Or in a lot of the interchangeable SN repetition forms, it’s very common to have three variations of the same basic sutta side-by-side with merely the words “non-self”, “suffering” or “impermanence” cut-and-pasted in each time. Seemed to have been a well-established triplet of concepts by whoever organized the SN anyway.


Thanks for sharing this, indeed tilakkhaṇa is not to be found in the four Nikayas.

The only entry I find is in the KN Apadana (https://suttacentral.net/pi/tha-ap410):

Ajjhāyako mantadharo, tiṇṇaṃ vedāna pāragū;
Tilakkhaṇena sampanno, bāvarī nāma brāhmaṇo

The first line actually appears a few times in the suttas: “He is a reciter and preserver of the hymns, a master of the three Vedas” (AN 3.58, AN 5.192, DN 3-5).

Just the second line is unknown “The Brahmin named Bavari, endowed with the three marks”?

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The Bodhipakkhiyādhammā list is the same sort of thing. Individual EBT chunks put in a larger list.

A couple? There are some rather important discourses where they are intertwinded, such as the Second Sermon:

“What do you think, bhikkhus, is form permanent or impermanent?”—“Impermanent, venerable sir.”—“Is what is impermanent suffering or happiness?”—“Suffering, venerable sir.”—“Is what is impermanent, suffering, and subject to change fit to be regarded thus: ‘This is mine, this I am, this is my self’?”—“No, venerable sir.”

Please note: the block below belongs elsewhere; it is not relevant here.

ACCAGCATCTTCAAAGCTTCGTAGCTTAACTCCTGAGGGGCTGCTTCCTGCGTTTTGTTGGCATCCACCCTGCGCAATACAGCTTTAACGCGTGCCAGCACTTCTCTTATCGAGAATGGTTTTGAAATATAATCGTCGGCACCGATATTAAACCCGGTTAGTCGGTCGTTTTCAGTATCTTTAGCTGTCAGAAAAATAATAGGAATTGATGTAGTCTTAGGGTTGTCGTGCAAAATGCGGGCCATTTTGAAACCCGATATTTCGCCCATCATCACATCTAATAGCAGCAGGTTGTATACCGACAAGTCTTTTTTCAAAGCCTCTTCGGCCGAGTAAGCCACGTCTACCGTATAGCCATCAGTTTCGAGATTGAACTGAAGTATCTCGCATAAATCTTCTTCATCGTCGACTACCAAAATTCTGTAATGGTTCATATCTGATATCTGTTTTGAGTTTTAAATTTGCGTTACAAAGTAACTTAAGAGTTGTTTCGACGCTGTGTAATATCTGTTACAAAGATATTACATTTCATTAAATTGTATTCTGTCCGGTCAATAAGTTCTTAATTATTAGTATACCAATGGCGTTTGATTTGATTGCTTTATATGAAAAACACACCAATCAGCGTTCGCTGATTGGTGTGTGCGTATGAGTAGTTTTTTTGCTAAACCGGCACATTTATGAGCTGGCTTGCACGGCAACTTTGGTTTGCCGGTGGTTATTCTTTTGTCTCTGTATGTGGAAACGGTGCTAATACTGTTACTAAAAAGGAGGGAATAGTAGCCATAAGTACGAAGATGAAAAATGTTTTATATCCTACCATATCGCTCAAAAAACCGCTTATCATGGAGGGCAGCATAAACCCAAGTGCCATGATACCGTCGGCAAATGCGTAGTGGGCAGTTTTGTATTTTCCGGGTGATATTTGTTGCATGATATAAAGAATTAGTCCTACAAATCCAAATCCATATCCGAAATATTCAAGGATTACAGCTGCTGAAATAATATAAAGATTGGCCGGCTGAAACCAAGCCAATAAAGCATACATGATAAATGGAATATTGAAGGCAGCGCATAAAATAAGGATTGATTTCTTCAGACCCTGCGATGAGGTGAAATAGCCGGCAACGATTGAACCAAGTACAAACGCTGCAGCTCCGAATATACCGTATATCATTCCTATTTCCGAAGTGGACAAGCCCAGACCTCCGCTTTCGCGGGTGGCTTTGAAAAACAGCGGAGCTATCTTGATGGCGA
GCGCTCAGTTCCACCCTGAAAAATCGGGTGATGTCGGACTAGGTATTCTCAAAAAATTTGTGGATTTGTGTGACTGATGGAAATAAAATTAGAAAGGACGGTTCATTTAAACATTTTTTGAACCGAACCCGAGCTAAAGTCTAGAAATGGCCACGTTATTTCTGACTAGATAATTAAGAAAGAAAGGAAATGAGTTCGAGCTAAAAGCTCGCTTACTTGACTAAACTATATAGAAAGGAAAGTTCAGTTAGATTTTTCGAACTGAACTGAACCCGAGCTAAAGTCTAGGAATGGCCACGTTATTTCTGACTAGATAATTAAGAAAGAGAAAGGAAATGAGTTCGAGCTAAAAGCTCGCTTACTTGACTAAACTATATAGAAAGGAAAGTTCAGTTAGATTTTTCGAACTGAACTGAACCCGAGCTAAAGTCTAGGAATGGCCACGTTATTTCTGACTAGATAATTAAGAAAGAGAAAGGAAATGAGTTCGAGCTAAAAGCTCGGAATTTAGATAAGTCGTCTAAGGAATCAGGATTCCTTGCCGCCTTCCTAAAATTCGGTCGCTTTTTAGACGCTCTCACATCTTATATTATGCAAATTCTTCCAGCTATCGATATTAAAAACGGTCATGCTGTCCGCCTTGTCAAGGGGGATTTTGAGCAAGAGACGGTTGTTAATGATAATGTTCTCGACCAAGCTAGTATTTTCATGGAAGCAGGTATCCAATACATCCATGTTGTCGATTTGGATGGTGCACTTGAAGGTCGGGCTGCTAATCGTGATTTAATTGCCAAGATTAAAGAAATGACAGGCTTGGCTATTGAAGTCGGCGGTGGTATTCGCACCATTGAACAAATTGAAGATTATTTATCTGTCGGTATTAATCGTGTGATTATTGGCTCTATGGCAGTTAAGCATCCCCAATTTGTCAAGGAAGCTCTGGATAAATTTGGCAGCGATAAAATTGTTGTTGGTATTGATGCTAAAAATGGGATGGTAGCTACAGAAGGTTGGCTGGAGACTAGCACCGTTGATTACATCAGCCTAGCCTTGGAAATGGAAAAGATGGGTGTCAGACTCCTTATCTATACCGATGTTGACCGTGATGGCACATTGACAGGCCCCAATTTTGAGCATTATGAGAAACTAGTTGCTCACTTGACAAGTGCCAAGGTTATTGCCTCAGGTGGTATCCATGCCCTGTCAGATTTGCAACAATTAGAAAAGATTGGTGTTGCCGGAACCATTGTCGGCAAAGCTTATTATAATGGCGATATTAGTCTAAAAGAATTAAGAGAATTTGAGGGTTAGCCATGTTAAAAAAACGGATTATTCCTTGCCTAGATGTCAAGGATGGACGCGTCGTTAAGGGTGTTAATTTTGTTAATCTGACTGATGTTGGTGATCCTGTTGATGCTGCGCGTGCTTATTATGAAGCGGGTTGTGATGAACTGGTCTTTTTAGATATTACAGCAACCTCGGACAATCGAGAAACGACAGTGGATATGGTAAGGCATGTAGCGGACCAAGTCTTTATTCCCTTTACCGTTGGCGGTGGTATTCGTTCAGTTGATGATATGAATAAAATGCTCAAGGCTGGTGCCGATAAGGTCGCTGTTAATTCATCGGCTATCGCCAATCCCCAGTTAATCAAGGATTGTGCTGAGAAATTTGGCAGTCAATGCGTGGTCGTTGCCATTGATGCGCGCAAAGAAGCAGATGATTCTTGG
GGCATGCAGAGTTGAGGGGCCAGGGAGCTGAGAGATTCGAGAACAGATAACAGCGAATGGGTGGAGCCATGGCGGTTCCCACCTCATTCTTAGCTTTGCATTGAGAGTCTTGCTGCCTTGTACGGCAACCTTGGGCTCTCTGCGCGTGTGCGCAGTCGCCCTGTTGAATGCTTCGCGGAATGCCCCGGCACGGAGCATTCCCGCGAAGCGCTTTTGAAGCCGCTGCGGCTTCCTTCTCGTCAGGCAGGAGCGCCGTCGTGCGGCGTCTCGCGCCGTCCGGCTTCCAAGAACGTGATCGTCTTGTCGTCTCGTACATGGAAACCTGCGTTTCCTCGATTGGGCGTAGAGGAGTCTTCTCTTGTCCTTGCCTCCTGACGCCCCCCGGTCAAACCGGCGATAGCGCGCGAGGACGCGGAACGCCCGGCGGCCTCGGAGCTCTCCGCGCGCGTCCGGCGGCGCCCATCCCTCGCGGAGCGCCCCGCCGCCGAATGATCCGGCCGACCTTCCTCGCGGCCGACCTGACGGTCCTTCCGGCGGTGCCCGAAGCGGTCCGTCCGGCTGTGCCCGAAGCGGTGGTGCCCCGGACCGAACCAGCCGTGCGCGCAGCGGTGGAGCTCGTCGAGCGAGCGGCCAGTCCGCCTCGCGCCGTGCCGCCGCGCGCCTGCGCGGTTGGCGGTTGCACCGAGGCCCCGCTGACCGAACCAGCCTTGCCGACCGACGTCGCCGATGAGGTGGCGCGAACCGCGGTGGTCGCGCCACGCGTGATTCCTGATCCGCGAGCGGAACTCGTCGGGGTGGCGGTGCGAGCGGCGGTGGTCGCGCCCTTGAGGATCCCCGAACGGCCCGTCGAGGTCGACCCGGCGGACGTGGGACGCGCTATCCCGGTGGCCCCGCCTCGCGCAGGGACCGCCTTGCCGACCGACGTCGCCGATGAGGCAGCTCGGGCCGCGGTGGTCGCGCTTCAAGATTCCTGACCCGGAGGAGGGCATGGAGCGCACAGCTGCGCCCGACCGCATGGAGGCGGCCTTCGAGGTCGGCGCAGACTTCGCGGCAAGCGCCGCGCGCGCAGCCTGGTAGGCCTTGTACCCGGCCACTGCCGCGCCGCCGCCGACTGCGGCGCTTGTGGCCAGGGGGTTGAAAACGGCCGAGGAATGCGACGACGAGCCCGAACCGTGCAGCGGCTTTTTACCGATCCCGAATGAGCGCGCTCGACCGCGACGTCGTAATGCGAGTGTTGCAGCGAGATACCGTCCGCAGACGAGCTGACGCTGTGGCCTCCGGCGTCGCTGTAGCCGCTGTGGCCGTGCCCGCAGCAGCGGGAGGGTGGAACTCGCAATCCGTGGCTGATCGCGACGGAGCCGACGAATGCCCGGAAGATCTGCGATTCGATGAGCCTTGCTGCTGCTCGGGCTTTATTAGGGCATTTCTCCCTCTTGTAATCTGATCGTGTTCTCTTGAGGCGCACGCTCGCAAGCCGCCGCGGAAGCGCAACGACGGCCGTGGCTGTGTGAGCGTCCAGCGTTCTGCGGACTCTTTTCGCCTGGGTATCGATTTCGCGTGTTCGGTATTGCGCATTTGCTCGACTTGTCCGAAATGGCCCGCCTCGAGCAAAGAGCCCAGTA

Yes. Thank you.

I should have made explicit there my focus on the labeling as “characteristics” or “marks” (lakkhana), which is less common.

Where I’m going with this is trying to tease-out analysis of how interpretation, commentary, just talking about the Buddha’s teachings adds layers of concept, of terminology; notably the idea itself of “EBT”.

The layer upon layer of such accretion to , about the original texts gives us this long and deep tradition of viewpoints developed by different people/groups in different historical, cultural contexts. And this increasingly complex web of viewpoints occasions critiques, debates countering each other’s perspectives.

Not to be overlooked is how we, today, largely from Western cultural standpoints, engage in the same activity. Asserting any primacy to our modern perspective should be recognized as a subtle, if perhaps unavoidable, form of conceit (in the original sense of mana). I believe modern critiques of other phases of tradition would do well to keep this in mind. The mind is a trickster, and this needs to be heedfully observed.


The second Sermon is named Anatta Lakkhana Sutta.

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Thank you. And who named it so? and when?

For me Lakkhana does not mean characteristics.
It means “signs” or "how to identify "to me.

Not me!

It is an EBT concept, as per @mikenz66’s response. It’s mainly the label used to name and group them that was probably not used by the Buddha.

Doing this is very common in the Abhidhamma and the Commentaries. The same way that we now call the Tipiṭaka the EBT, or how we call followers of the Buddha’s teachings Buddhists. It’s not that they aren’t valid Canonical concepts, it’s just that we need words to describe things. :wink:

Sadly, this is usually used as a way to discredit the Abhidhamma or the Commentaries—although not being a valid argument at all.

Related, it seems there are some published works that also argue that the Four Noble Truths did not had that label originally. As far as I recall, they used some syntactic observations to show that, in some passages, the respective pali terms were likely added later.

This is mentioned in “Pain and Its Ending: The Four Noble Truths in the Theravada Buddhist Canon”: